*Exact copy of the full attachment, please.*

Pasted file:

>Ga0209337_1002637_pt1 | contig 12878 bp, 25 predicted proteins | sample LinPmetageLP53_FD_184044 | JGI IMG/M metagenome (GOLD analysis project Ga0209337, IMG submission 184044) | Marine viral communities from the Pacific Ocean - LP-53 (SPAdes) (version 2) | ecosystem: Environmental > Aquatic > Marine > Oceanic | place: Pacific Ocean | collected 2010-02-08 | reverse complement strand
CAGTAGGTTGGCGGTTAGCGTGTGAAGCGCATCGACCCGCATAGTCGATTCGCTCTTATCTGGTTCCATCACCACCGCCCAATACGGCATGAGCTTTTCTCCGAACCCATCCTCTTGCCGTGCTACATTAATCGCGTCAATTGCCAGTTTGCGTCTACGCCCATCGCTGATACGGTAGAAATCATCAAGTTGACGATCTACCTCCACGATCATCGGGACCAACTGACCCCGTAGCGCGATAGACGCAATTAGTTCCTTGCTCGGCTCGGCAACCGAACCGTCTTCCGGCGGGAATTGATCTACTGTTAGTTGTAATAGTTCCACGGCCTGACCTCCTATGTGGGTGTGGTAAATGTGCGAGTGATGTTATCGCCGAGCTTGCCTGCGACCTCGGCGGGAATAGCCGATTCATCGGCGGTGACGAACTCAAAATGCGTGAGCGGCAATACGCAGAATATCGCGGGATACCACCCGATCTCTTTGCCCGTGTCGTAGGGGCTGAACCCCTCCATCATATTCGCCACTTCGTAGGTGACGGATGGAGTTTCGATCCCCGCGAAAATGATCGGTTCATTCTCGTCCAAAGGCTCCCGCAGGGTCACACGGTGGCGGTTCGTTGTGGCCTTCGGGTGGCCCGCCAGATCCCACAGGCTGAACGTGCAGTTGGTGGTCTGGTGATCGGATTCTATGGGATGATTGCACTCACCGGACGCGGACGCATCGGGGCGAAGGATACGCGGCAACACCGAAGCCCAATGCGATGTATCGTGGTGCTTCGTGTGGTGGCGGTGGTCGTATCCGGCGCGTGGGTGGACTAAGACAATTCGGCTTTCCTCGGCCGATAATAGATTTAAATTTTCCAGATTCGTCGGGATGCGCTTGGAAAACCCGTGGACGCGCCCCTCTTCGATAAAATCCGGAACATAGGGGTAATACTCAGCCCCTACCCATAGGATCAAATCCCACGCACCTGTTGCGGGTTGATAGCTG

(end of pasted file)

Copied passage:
>Ga0209337_1002637_pt1 | contig 12878 bp, 25 predicted proteins | sample LinPmetageLP53_FD_184044 | JGI IMG/M metagenome (GOLD analysis project Ga0209337, IMG submission 184044) | Marine viral communities from the Pacific Ocean - LP-53 (SPAdes) (version 2) | ecosystem: Environmental > Aquatic > Marine > Oceanic | place: Pacific Ocean | collected 2010-02-08 | reverse complement strand
CAGTAGGTTGGCGGTTAGCGTGTGAAGCGCATCGACCCGCATAGTCGATTCGCTCTTATCTGGTTCCATCACCACCGCCCAATACGGCATGAGCTTTTCTCCGAACCCATCCTCTTGCCGTGCTACATTAATCGCGTCAATTGCCAGTTTGCGTCTACGCCCATCGCTGATACGGTAGAAATCATCAAGTTGACGATCTACCTCCACGATCATCGGGACCAACTGACCCCGTAGCGCGATAGACGCAATTAGTTCCTTGCTCGGCTCGGCAACCGAACCGTCTTCCGGCGGGAATTGATCTACTGTTAGTTGTAATAGTTCCACGGCCTGACCTCCTATGTGGGTGTGGTAAATGTGCGAGTGATGTTATCGCCGAGCTTGCCTGCGACCTCGGCGGGAATAGCCGATTCATCGGCGGTGACGAACTCAAAATGCGTGAGCGGCAATACGCAGAATATCGCGGGATACCACCCGATCTCTTTGCCCGTGTCGTAGGGGCTGAACCCCTCCATCATATTCGCCACTTCGTAGGTGACGGATGGAGTTTCGATCCCCGCGAAAATGATCGGTTCATTCTCGTCCAAAGGCTCCCGCAGGGTCACACGGTGGCGGTTCGTTGTGGCCTTCGGGTGGCCCGCCAGATCCCACAGGCTGAACGTGCAGTTGGTGGTCTGGTGATCGGATTCTATGGGATGATTGCACTCACCGGACGCGGACGCATCGGGGCGAAGGATACGCGGCAACACCGAAGCCCAATGCGATGTATCGTGGTGCTTCGTGTGGTGGCGGTGGTCGTATCCGGCGCGTGGGTGGACTAAGACAATTCGGCTTTCCTCGGCCGATAATAGATTTAAATTTTCCAGATTCGTCGGGATGCGCTTGGAAAACCCGTGGACGCGCCCCTCTTCGATAAAATCCGGAACATAGGGGTAATACTCAGCCCCTACCCATAGGATCAAATCCCACGCACCTGTTGCGGGTTGATAGCTG